Legislation designed to set a minimum price for alcohol in Scotland will be blocked by opposition parties at Holyrood after intensive lobbying by the drinks industry.
The minority Scottish National party government proposed setting a minimum price on Thursday, as part of plans to tackle drink-fuelled violence and health problems that ministers estimate cost the country £2.5bn a year.
Labour, however, has decided to join the other main opposition parties in opposing minimum pricing.
Other measures proposed by the Scottish government – such as banning irresponsible promotions that encourage excessive drinking – are likely to be approved.
Three years ago, Scotland became the first part of the UK to outlaw smoking in public places, and the SNP had hoped setting a minimum alcohol price would create a similar public health precedent – a prospect that concerned the drinks industry.
The Scotch Whisky Association said minimum pricing was likely to breach both European Union and international trade law. It also felt that such a measure would have damaging consequences for Scotch whisky’s £3bn-a-year export trade, since other countries could then justify imposing discriminatory restrictions on whisky by citing Scotland’s own violation of international rules.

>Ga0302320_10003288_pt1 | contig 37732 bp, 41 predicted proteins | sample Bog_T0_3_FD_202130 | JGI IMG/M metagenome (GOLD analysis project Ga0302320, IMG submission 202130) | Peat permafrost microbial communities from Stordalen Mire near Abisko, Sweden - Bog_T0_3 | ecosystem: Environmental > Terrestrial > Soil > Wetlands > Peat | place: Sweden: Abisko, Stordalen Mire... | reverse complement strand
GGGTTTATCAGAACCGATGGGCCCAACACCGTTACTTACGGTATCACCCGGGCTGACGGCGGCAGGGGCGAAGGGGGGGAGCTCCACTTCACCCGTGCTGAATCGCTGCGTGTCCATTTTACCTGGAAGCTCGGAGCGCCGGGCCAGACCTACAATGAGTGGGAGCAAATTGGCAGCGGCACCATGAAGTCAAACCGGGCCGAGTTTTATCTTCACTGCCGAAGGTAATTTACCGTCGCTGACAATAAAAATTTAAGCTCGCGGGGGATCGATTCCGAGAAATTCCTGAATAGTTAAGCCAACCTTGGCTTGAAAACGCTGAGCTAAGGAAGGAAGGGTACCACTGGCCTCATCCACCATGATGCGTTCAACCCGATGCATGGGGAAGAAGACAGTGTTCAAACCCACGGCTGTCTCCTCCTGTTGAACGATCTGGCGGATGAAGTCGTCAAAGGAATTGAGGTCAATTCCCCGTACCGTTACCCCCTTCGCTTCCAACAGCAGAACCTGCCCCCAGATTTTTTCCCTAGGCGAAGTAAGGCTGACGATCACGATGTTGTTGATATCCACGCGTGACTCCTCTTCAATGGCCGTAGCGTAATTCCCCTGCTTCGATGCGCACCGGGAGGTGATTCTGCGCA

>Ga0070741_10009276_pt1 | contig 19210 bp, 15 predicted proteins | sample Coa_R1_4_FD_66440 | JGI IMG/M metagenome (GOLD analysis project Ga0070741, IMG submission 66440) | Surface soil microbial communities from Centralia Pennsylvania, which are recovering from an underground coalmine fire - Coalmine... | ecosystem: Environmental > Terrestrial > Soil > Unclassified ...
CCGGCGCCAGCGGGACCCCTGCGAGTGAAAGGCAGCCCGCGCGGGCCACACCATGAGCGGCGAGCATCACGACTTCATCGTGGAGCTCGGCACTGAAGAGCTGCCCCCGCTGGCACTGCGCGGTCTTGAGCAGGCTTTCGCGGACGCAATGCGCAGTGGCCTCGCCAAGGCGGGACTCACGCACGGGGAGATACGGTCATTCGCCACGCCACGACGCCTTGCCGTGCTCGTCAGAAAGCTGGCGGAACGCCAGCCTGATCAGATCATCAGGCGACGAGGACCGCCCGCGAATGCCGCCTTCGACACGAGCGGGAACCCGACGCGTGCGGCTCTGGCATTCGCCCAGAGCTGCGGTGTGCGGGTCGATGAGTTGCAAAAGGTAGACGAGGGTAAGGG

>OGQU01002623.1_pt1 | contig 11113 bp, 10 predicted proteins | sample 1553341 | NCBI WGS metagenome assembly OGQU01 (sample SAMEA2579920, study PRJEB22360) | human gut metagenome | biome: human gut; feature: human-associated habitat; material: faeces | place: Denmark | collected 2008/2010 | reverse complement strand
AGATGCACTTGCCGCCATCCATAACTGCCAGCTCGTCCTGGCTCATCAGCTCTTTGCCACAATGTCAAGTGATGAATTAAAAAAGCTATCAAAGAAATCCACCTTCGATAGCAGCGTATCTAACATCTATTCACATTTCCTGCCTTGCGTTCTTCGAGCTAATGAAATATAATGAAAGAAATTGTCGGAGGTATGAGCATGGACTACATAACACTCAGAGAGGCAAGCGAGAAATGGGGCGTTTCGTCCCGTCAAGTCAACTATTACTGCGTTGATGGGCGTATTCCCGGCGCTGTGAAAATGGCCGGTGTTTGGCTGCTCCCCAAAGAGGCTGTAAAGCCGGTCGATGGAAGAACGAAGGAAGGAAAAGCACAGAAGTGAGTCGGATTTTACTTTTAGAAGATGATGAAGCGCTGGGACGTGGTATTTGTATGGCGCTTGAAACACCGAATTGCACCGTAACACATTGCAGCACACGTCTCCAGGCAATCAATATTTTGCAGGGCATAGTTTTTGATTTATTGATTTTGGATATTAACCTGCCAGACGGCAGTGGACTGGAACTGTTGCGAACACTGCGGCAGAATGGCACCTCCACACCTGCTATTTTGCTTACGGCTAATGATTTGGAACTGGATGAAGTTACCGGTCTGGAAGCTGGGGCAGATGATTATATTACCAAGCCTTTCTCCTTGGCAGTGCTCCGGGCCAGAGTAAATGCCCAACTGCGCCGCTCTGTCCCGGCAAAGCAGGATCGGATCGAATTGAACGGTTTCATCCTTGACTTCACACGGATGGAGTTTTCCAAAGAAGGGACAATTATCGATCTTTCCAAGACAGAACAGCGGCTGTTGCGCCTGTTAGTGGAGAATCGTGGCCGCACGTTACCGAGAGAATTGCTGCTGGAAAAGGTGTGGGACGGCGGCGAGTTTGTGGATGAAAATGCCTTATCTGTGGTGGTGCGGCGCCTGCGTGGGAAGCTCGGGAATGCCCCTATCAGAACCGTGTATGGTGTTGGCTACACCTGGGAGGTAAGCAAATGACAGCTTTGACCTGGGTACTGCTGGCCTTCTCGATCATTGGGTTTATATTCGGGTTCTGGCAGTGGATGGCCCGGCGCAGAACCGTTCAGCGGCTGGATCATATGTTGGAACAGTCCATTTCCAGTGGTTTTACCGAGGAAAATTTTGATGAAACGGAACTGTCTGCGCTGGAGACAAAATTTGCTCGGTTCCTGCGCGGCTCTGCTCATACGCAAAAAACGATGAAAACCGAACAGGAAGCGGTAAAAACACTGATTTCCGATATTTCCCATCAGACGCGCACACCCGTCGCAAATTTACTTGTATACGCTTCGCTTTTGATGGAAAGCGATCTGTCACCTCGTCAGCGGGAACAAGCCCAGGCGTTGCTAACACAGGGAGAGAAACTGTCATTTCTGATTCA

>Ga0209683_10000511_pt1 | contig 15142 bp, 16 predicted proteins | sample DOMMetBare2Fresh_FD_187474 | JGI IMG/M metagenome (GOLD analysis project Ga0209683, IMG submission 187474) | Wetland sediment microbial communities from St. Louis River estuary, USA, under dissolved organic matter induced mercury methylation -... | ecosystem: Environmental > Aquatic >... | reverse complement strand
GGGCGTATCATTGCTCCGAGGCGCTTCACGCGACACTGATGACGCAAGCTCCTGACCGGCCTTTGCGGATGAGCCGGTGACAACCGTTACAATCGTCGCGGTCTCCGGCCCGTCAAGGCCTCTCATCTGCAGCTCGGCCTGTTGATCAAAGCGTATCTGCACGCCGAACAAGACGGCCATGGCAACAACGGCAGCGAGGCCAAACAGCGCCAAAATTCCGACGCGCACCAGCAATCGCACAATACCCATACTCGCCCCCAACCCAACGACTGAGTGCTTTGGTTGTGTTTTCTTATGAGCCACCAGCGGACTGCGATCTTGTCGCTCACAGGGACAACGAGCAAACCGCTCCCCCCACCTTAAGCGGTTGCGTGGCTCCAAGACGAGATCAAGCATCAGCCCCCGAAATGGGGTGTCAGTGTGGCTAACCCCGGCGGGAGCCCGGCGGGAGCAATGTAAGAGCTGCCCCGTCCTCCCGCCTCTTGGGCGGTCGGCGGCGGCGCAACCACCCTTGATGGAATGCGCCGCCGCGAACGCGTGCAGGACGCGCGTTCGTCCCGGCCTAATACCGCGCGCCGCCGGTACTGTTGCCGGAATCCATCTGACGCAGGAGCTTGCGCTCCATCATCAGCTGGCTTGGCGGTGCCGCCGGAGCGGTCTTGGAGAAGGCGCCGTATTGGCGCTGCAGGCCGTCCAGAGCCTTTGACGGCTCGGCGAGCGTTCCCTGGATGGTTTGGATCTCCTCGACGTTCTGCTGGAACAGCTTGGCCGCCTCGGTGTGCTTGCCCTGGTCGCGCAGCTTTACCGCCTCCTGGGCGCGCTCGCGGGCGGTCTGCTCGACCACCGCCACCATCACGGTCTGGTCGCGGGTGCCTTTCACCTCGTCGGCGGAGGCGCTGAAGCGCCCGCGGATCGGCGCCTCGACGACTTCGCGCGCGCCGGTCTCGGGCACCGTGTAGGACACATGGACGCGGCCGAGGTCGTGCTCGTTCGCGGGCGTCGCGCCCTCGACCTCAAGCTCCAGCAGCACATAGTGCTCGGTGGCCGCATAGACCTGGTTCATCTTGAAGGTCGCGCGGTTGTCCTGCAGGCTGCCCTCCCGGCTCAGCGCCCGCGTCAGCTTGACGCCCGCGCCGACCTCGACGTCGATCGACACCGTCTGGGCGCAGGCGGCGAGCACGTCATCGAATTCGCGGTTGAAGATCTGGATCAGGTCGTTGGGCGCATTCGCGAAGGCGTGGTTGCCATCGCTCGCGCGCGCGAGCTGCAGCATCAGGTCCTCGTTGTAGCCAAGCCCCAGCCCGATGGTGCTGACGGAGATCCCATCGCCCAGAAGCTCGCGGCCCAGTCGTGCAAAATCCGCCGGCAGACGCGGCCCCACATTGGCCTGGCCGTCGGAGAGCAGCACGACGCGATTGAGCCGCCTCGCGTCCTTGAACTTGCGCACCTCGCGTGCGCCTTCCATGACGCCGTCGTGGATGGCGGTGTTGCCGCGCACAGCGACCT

The association said a viable alternative to minimum pricing would be to consider measures to tackle shops’ “loss-leading” sales of alcohol.
Nicola Sturgeon, the health secretary, described the alcohol bill as a rare chance to tackle Scotland’s drink problems. She criticised the opposition parties, saying they had failed to put forward alternatives.
She said: “While we have never said minimum pricing is a silver bullet, all the expert opinion agrees that it can have a major impact as part of our wider package of measures.”
Iain Gray, Scottish Labour leader, said a minimum cost per unit of alcohol would make supermarkets richer, fail to target some drinks that caused problems and potentially break EU law. He plans to set up a commission to look at alternative pricing mechanisms, such as a sales tax.
Murdo Fraser, the Scottish Conservatives’ deputy leader, said blanket minimum pricing had been discredited. He called for targeted increases on so-called problem drinks such as alcopops and strong cider.
“The SNP’s policy is probably illegal, penalises responsible drinkers and will cause immense damage to the Scotch whisky industry,” he said.
Robert Brown, Liberal Democrat justice spokesman, criticised ministers for failing to state what the minimum price would be. The SNP mentioned 40p a unit during consultations, but said the precise level would be set later by statutory regulations.
Mr Brown said: “We need to stop tolerating drunkenness, alcohol-fuelled violence and routine excess of alcohol – especially in public places.”